Budget and planning VP Paul Streeter to retire in 2021

Paul Streeter, M.B.A. ’95, Cornell’s vice president for budget and planning, has announced plans to retire on June 30, 2021, at the end of this academic and fiscal year.

The university plans to launch a national search for a successor.


Paul Streeter

Paul Streeter

Streeter, who will have worked at Cornell for 35 years as of next spring, began his long career as a cash manager in the treasurer’s office and has worked in the university’s audit office, for three separate colleges and for central administration. He served as interim vice president for budget and planning from 2008-10, co-chairing a task force that developed a new budget model for the Ithaca campus and helping to bring the university through one of its toughest economic periods following the national recession and financial crisis.

He also has been instrumental this year in guiding the university’s financial planning through the current coronavirus pandemic.

“Very few people have the detailed and broad knowledge of Cornell, the dedication to the institution, and the unparalleled trust of faculty and staff that Paul Streeter has,” Provost Michael I. Kotlikoff said. “He is a consummate team player, embodies fairness, listens to others’ views and is unflappable – key qualities that have served us all extremely well through difficult and challenging times.

Everyone sees Paul as a person who has no personal agenda other than the greater good and the best outcome for the institution. I will miss his wise counsel every day that I remain provost.”

When Streeter was appointed vice president in 2014, the role had been newly restructured, with a dual reporting line to both the provost and to Joanne DeStefano, vice president for finance and Cornell’s chief financial officer.

“Dual reporting is not always easy, but Paul embraced the role and was an integral part of both the provost’s and my staff which provided him greater institutional insight into our overall financial needs,” DeStefano said.

“One thing that has impressed me most about Paul is that he cares so much for the university and his decisions always have been made with its best interests at heart,” DeStefano said. She recalls that while serving as interim VP during the recession, Streeter was having back problems but never missed a meeting, several times calling in to participate in discussions from home while lying on the floor to ease the pain.

She noted that Streeter helped eliminate turnover in his office and helped to stabilize the university’s new budget model.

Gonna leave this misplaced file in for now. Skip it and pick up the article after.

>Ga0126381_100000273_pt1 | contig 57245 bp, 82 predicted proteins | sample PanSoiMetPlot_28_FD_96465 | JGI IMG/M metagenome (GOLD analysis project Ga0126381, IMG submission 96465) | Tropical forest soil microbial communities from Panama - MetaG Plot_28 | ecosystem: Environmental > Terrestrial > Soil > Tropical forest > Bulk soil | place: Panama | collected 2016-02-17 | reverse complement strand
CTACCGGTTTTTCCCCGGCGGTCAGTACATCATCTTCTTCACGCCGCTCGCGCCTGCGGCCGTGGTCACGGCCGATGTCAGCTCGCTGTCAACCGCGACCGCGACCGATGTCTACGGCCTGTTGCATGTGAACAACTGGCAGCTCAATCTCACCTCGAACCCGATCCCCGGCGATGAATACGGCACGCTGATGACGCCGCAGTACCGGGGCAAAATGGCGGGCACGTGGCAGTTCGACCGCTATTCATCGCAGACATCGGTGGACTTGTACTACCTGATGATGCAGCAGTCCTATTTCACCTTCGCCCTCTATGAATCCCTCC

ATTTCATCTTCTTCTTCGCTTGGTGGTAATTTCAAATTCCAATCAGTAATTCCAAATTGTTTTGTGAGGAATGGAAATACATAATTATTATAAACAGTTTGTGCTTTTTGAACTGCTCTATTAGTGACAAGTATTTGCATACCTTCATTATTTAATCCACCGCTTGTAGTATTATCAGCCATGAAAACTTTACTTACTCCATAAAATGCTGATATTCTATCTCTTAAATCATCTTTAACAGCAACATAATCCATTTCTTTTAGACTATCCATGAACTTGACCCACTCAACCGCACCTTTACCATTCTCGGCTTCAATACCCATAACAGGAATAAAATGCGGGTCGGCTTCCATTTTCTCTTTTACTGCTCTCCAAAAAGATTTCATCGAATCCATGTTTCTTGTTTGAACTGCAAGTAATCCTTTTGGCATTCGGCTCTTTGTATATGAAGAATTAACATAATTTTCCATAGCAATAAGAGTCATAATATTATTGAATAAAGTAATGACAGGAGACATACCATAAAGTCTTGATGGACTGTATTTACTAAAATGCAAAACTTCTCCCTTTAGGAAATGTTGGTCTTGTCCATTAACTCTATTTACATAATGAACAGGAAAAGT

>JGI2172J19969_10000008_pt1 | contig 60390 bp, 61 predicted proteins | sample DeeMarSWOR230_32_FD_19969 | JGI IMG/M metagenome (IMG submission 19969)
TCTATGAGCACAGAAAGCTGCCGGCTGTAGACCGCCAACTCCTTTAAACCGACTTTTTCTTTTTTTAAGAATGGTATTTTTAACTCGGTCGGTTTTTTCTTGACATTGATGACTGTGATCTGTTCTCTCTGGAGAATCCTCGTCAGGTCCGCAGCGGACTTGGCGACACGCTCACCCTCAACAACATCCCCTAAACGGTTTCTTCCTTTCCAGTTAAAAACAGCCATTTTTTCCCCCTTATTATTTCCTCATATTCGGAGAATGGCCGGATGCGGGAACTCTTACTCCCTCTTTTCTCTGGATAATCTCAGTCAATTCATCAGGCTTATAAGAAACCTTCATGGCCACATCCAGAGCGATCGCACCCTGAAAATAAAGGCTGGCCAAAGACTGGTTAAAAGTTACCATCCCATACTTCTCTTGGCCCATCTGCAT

As vice president, Streeter serves as the senior administrator responsible for managing Cornell’s resources and the annual budgeting process, monitoring performance and providing leadership in applying university resources to meet institutional priorities and academic programming needs; he also engages with administrative leaders at Weill Cornell Medicine and Cornell Tech in New York City.

“I’ve been really fortunate to have two bosses who I have a tremendous amount of respect and trust for,” he said. “This relationship we created when we joined the reporting to the two of them, I think it’s a nice balance between supporting the provost on the internal resource allocation issues while also keeping the chief financial officer well informed and well engaged on how we’re spending money. It’s a check and balance, if you will, but it’s a real partnership, and the three of us work really well together.”

Streeter said that his experiences of working in administrative finance at the college and unit level, as well as his several positions within central administration, have helped him understand different perspectives and needs throughout the university and has been instrumental to his overall approach.

“There’s a tremendous spirit around Cornell of people wanting to do the right thing,” Streeter said. “When folks understand what the objectives are behind different actions , whether they fully agree or not, there’s a real sense of support for each other that I have seen across my colleague group over the years. Trust comes into it in a big way. Working through really difficult issues with folks who have the best interest of the university always at heart makes it a lot easier to go through. There are a lot of really good people around campus – and I’ve been so fortunate to work with a lot of them in my immediate work groups and as campus colleagues .”

Streeter said he doesn’t yet have any specific plans for retirement, other than to have more flexibility and time to see family and friends and to devote to volunteer activities. While he participated in and completed an Ironman Triathlon last year, something he said “was a real nice balance with work” that he enjoyed, he said he has no plans to compete in another.

As for advice for his successor?

“Really engage with colleagues across campus,” Streeter said. “There’s such diversity in operations across campus and anyone coming into this role has to be willing to take the time to learn about that diversity, respect it, enjoy it, and serve the different needs across campus. The old adage, ‘one size fits all’ does not fit Cornell at all very well.”

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